1. Lucy,

        I agree completely with everything you said. It is confusing to believe someone loves you and values you and is treating you badly on purpose. That is simply not a logical conclusion.

        I find the topic of value in regards to abuse and mistreatment also very confusing. This idea that because I don’t value myself enough that I’m at fault or responsible for staying in a relationship filled with lies, deceit and abuse. This idea that because I don’t understand my value it’s why I ‘accepted’ the abuse. Of course I understand my value, of course I think I’m a valuable person deserving to be treated with dignity and respect. It’s why I was able to withstand such a toxic relationship for as long as I did. I’m a strong, independent, empathic person who is loyal and brave. I’m understanding and not judgemental of people’s faults, flaws and weaknesses. I understand that I have faults, flaws and weaknesses as well and am more than willing to work on them when I recognize them.

        I don’t tuck tail and run when life gets hard or relationships get difficult. I am not a ‘quitter’ even when I should be. Just because I didn’t know when a relationship is too broken to repair doesn’t mean I don’t know or believe I have value. I may even be overvaluing my ability to solve problems and overcome difficulties. When I finally told my now ex husband that I wanted out of our relationship, that this relationship was just too hard and I couldn’t emotionally handle it anymore, he immediately told me that I lacked resilience. Truthfully, I think his realization that I was extremely resilient made me an attractive target.

        It’s only when I accept that I have no value to that person, that they do not love me, respect me or value me am I able to let go of that relationship. Let go of the responsibility that something I’m doing is triggering a response in them with a negative outcome. Only then am I able to move past the concept I cannot control the actions of others only my own and stop trying to improve myself, fix myself, to meet the needs of the other person. (We all have flaws and weakness that sometimes is only obvious when they impact another person, correct?). Only then can I stop accepting the blame and responsibility being heaped upon me by the other person. Only then can I see the intentions of the other party.

        Truthfully, the very traits that I’m so proud of, the character I’ve built that allows me to not be over reactive, over emotional that should allow me to walk confidently in the world, gets treated as if flaws and weaknesses. If my value towards myself is through my actions, thoughts and beliefs of good character and good character is not valued in the world, in truth do I actually have value? I may value those traits, but when mental health professionals see them as weaknesses and society sees them as weaknesses to exploit are those values realistically valuable? In truth isn’t having strong, good values and character also vulnerability? Isn’t having empathy and a conscience a serious weakness in a world deficient of those valuable traits? I know my ex husband, once the mask fell, informed me of exactly how stupid, pathetic and easily manipulated I was through my empathy and compassion and conscientiousness.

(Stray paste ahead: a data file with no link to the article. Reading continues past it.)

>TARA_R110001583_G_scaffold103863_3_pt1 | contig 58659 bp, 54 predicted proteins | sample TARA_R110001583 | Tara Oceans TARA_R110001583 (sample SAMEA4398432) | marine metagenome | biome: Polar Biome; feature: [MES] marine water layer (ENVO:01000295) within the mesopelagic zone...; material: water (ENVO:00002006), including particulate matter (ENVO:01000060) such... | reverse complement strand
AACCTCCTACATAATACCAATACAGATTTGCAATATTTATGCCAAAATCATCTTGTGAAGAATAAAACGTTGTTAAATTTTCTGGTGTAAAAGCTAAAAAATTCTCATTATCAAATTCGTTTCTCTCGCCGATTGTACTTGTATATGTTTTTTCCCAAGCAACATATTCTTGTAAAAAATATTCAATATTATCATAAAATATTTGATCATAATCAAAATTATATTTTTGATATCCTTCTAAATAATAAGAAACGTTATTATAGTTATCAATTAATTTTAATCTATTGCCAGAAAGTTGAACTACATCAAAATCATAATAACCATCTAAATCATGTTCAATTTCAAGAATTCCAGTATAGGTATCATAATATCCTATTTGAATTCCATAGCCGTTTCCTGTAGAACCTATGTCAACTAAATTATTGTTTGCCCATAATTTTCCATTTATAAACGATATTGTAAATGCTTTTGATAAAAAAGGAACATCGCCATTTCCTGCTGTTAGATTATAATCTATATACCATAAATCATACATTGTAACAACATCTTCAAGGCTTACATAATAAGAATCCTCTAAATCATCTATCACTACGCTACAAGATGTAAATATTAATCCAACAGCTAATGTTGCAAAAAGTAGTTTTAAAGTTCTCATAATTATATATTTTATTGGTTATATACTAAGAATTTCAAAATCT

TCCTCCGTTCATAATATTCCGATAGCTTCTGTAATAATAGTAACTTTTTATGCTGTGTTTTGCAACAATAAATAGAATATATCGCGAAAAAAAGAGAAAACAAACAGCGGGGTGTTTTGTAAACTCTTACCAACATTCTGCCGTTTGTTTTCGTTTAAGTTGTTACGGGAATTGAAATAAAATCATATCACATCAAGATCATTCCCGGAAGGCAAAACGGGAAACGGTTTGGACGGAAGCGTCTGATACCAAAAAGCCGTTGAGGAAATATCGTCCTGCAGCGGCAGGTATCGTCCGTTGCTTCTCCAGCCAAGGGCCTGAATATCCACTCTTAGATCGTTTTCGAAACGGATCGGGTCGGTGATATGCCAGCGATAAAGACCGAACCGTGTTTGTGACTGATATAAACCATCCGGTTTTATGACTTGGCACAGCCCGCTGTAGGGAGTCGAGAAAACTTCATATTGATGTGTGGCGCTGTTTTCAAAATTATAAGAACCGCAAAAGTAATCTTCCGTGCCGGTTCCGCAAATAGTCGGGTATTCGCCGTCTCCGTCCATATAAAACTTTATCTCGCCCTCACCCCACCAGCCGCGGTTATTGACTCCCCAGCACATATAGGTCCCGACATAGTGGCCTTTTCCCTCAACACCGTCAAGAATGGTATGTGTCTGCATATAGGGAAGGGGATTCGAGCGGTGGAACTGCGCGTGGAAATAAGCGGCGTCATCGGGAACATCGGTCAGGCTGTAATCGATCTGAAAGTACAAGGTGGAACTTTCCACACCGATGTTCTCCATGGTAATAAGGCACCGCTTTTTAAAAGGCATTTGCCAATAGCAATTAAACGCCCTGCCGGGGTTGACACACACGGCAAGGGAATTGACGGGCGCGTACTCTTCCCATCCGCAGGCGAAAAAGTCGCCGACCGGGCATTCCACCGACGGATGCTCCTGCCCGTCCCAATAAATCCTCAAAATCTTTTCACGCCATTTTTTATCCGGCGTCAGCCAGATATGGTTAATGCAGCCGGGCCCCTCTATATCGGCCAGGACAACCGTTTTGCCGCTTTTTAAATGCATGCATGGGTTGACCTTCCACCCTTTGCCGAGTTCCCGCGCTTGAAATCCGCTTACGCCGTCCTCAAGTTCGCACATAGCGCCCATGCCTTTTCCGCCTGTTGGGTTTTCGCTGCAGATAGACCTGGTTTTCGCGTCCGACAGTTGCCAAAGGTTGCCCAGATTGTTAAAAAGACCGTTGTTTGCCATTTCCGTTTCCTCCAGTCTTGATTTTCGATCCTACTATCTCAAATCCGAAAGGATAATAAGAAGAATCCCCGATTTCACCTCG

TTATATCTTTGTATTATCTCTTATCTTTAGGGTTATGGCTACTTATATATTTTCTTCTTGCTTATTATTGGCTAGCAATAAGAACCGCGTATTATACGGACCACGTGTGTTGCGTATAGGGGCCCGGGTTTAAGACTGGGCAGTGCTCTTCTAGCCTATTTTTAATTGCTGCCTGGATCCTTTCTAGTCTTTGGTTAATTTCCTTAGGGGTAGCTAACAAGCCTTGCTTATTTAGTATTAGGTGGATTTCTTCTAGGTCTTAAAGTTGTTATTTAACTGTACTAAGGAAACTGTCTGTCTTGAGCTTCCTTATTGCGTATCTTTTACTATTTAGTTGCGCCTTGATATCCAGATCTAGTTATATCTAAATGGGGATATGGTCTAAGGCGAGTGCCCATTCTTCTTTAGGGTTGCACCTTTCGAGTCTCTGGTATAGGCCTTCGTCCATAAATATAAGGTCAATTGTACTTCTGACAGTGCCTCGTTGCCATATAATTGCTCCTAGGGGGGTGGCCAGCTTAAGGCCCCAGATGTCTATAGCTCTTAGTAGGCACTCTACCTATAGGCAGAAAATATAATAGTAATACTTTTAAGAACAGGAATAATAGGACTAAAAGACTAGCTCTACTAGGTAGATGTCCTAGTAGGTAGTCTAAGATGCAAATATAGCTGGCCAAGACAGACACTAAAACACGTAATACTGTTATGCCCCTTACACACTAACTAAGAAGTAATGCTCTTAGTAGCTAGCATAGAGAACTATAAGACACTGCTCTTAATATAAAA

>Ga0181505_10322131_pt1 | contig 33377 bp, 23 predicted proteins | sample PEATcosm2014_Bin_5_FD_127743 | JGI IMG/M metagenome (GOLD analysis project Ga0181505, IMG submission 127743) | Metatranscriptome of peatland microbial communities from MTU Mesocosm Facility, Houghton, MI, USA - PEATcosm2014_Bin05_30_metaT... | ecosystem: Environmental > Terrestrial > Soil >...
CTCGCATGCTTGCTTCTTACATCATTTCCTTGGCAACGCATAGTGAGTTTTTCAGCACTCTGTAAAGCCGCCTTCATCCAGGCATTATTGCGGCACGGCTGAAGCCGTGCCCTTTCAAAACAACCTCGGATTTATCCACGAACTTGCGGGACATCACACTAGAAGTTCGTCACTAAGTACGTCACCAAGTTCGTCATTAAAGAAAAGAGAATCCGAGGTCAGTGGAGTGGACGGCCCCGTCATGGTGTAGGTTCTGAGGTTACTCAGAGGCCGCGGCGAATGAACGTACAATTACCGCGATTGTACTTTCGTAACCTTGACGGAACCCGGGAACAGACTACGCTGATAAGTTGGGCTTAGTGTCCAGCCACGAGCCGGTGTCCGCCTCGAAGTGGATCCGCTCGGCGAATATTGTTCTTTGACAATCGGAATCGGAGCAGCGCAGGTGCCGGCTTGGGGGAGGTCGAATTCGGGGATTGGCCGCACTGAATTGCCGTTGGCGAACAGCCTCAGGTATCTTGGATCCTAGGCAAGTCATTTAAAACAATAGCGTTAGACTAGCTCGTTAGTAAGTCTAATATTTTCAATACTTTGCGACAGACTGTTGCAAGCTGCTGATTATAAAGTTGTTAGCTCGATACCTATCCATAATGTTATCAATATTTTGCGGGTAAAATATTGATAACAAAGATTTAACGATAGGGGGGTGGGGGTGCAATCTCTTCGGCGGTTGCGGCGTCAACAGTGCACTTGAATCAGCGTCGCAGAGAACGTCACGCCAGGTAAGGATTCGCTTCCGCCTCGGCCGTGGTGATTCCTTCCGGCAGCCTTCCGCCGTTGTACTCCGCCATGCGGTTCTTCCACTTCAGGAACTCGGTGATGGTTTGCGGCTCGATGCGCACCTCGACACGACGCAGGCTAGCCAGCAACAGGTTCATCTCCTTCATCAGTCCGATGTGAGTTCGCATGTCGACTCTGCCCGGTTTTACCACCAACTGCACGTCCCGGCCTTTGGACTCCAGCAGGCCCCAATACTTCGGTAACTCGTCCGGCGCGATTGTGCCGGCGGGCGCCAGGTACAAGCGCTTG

Funny thing, those are the very traits that I think makes me valuable as a person, that my self esteem is predicated upon. I didn’t question my value when I was being mistreated but after I realized why I was mistreated, held in utter contempt and under the auspices of ‘therapy’ I certainly do now. I’ve been struggling with how to walk in a world, be in relationships with others when what I believe is my value is actually a flaw, a weakness. I don’t know how to ‘unring’ that bell, to become someone different particularly when I still believe in and hold those values as who I’m proud to be.

        Did any of that make sense or am I waayy off target here?